Like anything, there was good and bad about the Advance summit. There were two WTF moments in particular, both coming during the session on Global Citizenship in the 21st century.
Moment #1: A panellist, a young, brightly effusive Indian businesswoman, loudly asserted herself to be a Global Citizen: after all, she was educated in the US. In fact, at a university in a town not known to be terribly enlightened. Here, she witnessed her fair share of KKK marches. But she had to be very clear here: they did not intimidate her, nor bother her in the slightest. Why? Because this brown girl is a Global Citizen, who's seen the world, who simply equates these KKK processions as another way of expressing religious fervour, much like processions marking Ganesh Chaturti, or Dussehra.
Yes, I know. Not quite the same thing.
When one of the other panellists quietly called her on it, she whipped into defensive mode and shot him down in flames. But not with a flaming cross, mind you.
Moment #2: The moderator, a former Australian diplomat to India, raised the question of how Indians could be better Global Citizens. "I'll tell you," said one young blonde attractive woman sitting up the end of the table, a volunteer with an Indian NGO. "Do something about how the men are here." She went on to recount her experiences dealing with the unwanted attention of the North Indian Male: staring, catcalling, sometimes trying to catch a grope, despite dressing modestly and locally.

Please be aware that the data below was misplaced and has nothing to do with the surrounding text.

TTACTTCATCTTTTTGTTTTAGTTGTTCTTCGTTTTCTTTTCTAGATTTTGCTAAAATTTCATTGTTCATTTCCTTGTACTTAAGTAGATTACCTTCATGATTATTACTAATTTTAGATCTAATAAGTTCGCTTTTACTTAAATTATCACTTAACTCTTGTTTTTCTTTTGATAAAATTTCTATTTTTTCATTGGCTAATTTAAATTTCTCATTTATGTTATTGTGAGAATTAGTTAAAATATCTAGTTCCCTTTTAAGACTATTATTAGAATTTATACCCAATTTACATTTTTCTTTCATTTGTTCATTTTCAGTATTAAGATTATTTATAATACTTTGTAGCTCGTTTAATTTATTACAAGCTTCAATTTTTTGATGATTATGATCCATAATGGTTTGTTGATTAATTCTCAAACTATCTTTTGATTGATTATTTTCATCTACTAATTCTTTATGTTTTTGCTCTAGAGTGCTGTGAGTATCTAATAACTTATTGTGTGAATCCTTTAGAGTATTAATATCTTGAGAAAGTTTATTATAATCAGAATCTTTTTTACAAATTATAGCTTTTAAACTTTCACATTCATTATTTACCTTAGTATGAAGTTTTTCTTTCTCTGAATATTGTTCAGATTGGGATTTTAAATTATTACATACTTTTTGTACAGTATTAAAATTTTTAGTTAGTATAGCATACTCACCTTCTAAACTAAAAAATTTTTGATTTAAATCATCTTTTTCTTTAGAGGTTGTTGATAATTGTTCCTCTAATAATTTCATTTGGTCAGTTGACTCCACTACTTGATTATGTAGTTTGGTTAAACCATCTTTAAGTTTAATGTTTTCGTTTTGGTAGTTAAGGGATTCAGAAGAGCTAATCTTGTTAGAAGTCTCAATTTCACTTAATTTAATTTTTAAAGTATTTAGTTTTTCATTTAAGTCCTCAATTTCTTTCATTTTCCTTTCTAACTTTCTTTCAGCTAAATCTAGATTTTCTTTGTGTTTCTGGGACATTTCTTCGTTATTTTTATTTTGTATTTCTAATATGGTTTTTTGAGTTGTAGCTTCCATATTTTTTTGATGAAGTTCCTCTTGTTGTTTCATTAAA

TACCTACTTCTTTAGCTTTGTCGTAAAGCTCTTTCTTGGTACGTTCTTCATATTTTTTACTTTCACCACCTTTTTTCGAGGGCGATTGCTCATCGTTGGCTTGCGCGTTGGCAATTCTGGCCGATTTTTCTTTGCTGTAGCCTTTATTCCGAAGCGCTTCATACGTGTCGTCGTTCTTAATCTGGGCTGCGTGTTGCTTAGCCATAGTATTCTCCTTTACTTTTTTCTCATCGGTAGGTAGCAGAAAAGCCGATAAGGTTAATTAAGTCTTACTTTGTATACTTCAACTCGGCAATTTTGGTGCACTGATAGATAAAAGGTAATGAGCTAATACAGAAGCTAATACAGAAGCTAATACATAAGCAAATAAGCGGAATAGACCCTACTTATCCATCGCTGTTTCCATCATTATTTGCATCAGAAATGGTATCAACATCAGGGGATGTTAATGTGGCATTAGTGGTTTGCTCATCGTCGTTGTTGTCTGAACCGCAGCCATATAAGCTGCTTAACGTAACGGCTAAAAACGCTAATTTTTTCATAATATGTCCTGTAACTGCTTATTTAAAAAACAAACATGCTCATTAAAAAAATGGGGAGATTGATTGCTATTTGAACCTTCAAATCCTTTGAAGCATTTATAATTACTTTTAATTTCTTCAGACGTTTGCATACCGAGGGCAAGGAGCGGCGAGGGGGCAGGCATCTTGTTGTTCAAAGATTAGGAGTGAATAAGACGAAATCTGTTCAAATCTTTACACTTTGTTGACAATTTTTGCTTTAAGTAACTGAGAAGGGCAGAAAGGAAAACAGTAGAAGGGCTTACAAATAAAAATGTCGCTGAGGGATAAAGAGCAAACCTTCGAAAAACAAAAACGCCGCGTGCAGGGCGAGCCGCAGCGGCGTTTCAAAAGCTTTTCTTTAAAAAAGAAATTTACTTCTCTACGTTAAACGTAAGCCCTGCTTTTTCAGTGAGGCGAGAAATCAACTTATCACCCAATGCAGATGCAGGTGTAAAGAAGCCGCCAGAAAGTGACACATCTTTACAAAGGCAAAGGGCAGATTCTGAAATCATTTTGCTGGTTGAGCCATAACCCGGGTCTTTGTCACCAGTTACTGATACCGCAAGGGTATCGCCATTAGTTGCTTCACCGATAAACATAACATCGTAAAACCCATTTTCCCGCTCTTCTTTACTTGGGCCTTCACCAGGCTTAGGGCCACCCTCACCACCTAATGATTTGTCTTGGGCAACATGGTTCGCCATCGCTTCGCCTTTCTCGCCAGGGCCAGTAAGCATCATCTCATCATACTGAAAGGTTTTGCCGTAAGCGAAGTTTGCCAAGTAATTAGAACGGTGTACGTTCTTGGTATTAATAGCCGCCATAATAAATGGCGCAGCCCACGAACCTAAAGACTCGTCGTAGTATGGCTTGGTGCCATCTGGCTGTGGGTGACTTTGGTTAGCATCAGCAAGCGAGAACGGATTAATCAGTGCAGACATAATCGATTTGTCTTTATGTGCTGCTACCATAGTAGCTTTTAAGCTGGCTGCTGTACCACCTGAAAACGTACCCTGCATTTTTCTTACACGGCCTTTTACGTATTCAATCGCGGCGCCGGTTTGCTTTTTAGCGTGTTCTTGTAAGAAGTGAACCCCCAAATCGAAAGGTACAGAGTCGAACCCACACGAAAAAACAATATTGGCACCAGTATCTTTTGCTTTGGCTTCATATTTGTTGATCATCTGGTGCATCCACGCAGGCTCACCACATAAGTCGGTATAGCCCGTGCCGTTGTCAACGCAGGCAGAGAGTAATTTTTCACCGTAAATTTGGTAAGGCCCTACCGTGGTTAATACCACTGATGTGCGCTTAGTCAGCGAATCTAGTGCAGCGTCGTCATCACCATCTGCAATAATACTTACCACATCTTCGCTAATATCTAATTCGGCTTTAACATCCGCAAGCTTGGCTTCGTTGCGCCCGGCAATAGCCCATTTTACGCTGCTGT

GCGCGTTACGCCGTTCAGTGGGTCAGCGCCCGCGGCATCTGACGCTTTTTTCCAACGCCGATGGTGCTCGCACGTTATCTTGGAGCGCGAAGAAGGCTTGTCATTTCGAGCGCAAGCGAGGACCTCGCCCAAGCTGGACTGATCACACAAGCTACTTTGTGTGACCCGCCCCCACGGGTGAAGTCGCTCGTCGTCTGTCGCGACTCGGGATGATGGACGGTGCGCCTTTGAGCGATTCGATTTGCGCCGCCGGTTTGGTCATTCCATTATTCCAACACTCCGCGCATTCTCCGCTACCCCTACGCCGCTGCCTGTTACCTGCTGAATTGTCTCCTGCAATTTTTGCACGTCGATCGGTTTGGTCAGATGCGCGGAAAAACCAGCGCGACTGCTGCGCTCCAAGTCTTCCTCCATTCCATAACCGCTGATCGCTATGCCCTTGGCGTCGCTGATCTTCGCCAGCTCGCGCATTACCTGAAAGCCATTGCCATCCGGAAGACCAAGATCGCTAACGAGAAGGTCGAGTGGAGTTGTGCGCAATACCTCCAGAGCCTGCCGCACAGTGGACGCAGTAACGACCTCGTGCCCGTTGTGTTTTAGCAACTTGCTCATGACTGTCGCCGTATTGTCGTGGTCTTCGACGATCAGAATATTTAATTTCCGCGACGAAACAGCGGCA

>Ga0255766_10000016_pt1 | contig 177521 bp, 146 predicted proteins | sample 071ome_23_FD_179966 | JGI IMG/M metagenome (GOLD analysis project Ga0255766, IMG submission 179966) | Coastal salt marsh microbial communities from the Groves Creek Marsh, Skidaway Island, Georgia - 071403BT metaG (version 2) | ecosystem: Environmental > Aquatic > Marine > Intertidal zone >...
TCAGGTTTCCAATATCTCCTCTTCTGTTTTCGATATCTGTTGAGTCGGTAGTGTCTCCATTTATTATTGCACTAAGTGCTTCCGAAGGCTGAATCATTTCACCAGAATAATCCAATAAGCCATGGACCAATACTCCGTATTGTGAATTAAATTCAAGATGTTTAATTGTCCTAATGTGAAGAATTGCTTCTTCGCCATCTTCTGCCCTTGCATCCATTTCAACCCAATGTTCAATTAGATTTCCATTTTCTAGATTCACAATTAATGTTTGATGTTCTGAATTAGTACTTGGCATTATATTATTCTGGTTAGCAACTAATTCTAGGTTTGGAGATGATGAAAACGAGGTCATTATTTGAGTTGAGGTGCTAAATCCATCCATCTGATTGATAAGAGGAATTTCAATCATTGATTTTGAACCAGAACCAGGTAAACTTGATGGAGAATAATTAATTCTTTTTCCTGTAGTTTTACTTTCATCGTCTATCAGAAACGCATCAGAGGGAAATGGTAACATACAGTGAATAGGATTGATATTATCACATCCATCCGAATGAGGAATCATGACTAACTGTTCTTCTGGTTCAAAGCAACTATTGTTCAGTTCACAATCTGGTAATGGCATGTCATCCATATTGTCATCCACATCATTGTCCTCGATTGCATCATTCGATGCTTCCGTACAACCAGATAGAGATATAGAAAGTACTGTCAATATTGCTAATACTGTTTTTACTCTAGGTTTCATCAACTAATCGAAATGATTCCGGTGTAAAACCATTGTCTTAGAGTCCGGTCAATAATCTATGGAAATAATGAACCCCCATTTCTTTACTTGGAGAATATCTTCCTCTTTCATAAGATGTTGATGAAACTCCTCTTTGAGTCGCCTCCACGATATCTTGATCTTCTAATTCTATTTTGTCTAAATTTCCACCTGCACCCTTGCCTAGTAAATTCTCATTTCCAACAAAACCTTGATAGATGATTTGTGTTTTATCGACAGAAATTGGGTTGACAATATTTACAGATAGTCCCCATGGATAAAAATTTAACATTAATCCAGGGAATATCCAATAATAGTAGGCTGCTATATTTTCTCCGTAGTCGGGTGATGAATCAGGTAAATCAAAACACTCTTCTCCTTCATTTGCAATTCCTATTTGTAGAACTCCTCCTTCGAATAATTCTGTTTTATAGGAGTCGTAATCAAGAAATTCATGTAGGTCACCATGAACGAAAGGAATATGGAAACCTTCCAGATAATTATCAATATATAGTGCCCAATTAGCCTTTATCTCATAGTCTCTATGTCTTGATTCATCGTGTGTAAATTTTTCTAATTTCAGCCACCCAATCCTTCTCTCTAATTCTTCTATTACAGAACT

Now to any woman actually living in (particularly north) India, this is a real issue. It's something I face daily (although granted, I don't really make many concessions towards dressing locally) and have encountered two incidents in my life when I've felt particularly threatened: once when I was 16, once last year. I'm not saying all Indian men are slimy, grope-happy greaseballs, far from it, but there is a real thing with many men up here: aggressive, self-important misogyny is a theme.
Unfortunately, the point was lost amongst those people gathered there in Ballroom B at the Oberoi, many of whom had flown in from Australia the previous day and hadn't really seen much of India other than, ooh, the lobby and the restaurant of Delhi's second most expensive hotel. So the moderator took the easiest route: fingers-in-ears-la-la-la denial. Stammering, he said, "That's a valid point but doesn't really fit into the remit we've been given by Advance," and moved on.
That was crap. Yes, it is a valid point and one well worth discussing further; just one that's too controversial for most Westerners to want to touch.